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Los Jaivas - Obras De Violeta Parra CD (album) cover


Los Jaivas

Prog Folk

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Steve Hegede
5 stars Los JAIVAS struck gold with their 1984 release, "Obras De Violeta Parra". This mature prog album features the band in top shape, and free from any 1980s-related influence. One would think that by 1984, a prog band would have toned down their experimental nature for something more commercial, but Los JAIVAS decided to become even more progressive. F--- off MTV, these guys could have cared less about the cold one-hit wonders that you were promoting at the time. "Obras..." takes elements from Modern classical(Bartok, and Ravel especially), 70s sympho-prog, Andean and Spanish folk, and is light-years away from their well-known classic, "Alturas De Macchu Picchu". At first, I couldn't really hear the Peruvian/Chilean folk influences in the music, but then realized that these influences were naturally combined with the overt prog/modern classical sound featured in the music. The band, of course, still enjoyed to play catchy Andean/Spanish pop-folk, but the overall emphasis here is on seriously complex music. 6 of the tracks here range between 8 to 11 minutes each. The rest of the tracks are between 1-5 minutes, adding up to a double-LP sized album that today fits on one CD. If you've been interested in Los JAIVAS I would recommend "Alturas..." as a great place to start. But if you are ready for some serious prog with modern classical influences, and a friendly South American sound, you will be in for a treat.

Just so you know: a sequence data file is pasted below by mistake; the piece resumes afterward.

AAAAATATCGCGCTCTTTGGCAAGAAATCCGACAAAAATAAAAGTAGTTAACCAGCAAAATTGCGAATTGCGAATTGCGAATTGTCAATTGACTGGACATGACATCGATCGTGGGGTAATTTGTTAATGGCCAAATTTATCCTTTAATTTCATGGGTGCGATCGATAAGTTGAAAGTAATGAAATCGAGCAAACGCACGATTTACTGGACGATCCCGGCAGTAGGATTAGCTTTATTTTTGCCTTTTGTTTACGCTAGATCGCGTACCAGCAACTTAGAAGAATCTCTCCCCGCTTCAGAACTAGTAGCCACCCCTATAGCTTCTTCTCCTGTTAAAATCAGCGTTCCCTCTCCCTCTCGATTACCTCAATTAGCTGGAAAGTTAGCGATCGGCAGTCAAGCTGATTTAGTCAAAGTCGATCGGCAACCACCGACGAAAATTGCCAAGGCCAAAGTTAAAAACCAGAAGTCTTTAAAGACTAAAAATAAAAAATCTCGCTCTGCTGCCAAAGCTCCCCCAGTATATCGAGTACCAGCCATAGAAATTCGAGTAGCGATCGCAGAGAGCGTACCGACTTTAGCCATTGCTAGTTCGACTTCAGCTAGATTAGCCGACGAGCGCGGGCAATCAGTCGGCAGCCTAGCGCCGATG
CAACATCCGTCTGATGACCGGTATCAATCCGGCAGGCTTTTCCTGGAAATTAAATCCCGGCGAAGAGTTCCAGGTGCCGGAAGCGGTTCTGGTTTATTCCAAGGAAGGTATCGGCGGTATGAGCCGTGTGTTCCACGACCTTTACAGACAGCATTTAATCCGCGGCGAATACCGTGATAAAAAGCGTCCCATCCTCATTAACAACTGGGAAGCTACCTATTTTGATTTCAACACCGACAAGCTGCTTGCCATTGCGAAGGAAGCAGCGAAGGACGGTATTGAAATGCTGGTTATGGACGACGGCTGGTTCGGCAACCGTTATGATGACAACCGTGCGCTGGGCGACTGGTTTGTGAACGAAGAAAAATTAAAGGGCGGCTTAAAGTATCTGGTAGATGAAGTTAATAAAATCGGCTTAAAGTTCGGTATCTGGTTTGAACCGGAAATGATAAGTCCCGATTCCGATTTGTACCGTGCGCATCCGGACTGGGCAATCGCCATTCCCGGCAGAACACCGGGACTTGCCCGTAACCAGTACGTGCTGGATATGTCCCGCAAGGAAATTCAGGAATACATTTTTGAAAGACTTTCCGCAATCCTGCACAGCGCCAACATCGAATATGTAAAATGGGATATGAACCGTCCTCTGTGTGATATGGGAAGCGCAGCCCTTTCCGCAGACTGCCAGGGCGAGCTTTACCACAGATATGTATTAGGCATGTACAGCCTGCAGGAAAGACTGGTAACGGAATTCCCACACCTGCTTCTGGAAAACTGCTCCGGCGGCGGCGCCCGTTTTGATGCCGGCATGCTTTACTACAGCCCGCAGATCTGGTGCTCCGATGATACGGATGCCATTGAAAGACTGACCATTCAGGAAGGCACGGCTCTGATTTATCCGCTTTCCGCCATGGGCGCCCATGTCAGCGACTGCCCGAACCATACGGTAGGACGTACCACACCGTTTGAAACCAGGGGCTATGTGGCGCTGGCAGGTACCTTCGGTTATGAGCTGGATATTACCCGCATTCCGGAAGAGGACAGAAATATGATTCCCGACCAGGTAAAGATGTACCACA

Report this review (#29169)
Posted Thursday, May 27, 2004 | Review Permalink
Sean Trane
Prog Folk